This feature is widely available for both free and paid services, but paying users usually get more sharing options. One exception is the free version of Bitwarden, where sharing is not available on a free account. You have to create another type of account to share passwords between two people for free.

Always use long and randomly generated password for each account. Photo: Safiul Bari/CC BY 2.0

4. Run a password audit

Having a password manager is one part of security. The other part is choosing strong passwords. The good news is that managing passwords is much easier with a password manager.

Most have a feature that not only verifies the strength of your passwords, but also checks that they haven’t turned up in a data breach. If you discover that a password was leaked in a data breach, you can quickly change it, especially if you have installed the password manager’s browser extension.

5. Two-factor authentication

Since a password manager centralizes all login information, it’s smart to protect your account as much as possible. Setting up two-factor authentication, in addition to a strong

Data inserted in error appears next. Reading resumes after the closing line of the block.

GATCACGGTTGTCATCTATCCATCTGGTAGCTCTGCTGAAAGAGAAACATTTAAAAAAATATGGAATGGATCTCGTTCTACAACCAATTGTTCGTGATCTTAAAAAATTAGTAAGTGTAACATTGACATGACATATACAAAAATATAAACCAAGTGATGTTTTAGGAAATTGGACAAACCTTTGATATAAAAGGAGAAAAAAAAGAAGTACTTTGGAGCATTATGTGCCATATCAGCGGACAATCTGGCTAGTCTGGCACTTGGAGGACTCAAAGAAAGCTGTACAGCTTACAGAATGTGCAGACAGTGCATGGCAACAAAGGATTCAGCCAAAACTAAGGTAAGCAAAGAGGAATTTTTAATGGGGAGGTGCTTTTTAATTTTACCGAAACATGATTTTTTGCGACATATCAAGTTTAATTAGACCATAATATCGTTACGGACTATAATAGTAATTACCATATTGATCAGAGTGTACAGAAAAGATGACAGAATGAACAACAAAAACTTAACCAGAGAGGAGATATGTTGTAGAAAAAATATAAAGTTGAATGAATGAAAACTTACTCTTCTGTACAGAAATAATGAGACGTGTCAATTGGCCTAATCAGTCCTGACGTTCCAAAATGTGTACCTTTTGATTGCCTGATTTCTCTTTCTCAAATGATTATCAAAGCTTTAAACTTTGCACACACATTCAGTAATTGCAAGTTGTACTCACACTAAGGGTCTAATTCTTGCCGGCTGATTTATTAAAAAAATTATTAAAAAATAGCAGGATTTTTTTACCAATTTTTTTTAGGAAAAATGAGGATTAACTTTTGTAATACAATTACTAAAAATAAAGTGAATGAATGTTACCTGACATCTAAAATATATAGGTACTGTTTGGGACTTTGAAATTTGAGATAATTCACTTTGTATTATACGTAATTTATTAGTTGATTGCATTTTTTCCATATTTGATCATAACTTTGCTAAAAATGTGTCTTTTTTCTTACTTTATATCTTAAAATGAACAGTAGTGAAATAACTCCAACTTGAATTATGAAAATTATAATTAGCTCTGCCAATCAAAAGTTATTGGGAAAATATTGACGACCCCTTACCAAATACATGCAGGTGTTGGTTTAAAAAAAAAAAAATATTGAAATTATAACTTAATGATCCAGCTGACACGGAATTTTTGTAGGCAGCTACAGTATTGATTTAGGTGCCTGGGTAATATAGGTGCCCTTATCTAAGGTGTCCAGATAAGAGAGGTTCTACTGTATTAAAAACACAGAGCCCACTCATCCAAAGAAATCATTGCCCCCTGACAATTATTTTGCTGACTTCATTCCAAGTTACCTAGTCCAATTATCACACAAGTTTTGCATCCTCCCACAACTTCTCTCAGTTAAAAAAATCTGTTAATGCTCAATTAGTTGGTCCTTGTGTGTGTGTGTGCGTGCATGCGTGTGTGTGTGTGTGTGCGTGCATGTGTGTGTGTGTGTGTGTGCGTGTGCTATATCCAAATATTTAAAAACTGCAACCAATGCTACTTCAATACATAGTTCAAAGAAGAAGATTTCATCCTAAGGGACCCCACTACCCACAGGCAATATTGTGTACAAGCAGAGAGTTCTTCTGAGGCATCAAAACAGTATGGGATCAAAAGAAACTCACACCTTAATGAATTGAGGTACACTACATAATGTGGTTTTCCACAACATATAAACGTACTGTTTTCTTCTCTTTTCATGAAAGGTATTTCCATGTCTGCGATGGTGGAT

password, provides better security. If someone cracks your password, they still have to input a second set of information that only you can access.

Even for free accounts, the major password managers support the simplest form of two-factor authentication – authentication apps that generate a temporary, one-time use numeric code, which you enter after entering your password. You can use options like Aegis Authenticator (instead of Google Authenticator) for mobile. Winauth is available if you don’t use a smartphone.

Paying users can take advantage of more advanced forms of two-factor authentication like Yubikey, a USB security key that you need to connect to a computer. It’s a good idea to set up more than one two-factor authentication in case you lose your phone.

The YubiKey NEO costs $50 and lets you add 2FA to many services as well as unlocking your PC.

6. Change your passwords automatically